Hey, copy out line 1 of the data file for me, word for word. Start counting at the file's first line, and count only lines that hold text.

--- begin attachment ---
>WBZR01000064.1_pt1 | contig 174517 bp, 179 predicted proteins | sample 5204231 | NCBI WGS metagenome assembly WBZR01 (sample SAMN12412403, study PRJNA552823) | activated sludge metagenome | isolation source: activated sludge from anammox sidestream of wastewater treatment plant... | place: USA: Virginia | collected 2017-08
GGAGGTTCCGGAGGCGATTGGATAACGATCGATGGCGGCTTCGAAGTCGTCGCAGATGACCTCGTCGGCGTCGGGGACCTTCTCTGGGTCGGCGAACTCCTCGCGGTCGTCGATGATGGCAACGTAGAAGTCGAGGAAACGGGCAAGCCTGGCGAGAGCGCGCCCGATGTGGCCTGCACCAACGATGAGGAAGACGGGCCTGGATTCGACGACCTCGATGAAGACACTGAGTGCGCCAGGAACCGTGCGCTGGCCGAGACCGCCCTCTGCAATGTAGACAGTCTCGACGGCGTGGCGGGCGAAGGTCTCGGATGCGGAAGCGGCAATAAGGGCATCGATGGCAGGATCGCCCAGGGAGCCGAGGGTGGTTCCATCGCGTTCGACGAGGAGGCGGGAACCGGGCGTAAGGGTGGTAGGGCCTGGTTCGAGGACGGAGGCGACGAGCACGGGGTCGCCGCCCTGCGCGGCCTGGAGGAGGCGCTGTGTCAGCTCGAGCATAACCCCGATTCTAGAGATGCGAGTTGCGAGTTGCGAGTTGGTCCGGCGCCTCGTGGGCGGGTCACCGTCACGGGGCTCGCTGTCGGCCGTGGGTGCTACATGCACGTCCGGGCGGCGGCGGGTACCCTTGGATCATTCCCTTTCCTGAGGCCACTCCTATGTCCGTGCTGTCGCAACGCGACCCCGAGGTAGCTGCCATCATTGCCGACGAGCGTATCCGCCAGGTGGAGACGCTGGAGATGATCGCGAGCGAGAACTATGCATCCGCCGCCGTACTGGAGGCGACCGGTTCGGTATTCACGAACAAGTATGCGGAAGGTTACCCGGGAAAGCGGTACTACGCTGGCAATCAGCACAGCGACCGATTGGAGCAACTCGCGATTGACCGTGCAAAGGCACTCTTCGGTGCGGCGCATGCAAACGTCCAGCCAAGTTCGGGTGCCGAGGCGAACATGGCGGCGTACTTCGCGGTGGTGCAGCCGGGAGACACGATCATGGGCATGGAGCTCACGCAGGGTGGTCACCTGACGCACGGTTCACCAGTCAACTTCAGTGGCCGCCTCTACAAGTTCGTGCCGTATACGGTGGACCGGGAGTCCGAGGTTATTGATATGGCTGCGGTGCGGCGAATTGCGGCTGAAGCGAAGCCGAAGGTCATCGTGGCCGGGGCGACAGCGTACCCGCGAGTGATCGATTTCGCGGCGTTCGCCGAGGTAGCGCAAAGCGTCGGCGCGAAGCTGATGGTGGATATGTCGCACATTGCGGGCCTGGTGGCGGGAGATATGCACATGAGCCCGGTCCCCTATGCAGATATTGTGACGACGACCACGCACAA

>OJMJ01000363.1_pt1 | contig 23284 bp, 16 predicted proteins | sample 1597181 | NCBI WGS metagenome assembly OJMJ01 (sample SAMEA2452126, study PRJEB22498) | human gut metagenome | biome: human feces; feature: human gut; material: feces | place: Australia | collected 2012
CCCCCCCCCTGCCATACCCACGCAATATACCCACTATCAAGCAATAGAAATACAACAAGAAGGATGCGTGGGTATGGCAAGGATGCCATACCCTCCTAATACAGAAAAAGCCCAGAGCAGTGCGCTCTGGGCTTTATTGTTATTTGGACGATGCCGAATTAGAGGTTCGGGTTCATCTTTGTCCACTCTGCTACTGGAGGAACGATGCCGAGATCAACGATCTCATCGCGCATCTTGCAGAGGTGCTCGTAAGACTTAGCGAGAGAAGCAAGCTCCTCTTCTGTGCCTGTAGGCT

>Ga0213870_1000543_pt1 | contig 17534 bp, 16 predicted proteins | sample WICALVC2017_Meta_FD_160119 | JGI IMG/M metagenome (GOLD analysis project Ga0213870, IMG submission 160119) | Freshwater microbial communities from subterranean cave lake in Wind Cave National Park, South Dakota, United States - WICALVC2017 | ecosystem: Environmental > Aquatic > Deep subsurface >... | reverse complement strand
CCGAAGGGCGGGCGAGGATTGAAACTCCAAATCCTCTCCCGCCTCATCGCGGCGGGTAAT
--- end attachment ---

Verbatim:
>WBZR01000064.1_pt1 | contig 174517 bp, 179 predicted proteins | sample 5204231 | NCBI WGS metagenome assembly WBZR01 (sample SAMN12412403, study PRJNA552823) | activated sludge metagenome | isolation source: activated sludge from anammox sidestream of wastewater treatment plant... | place: USA: Virginia | collected 2017-08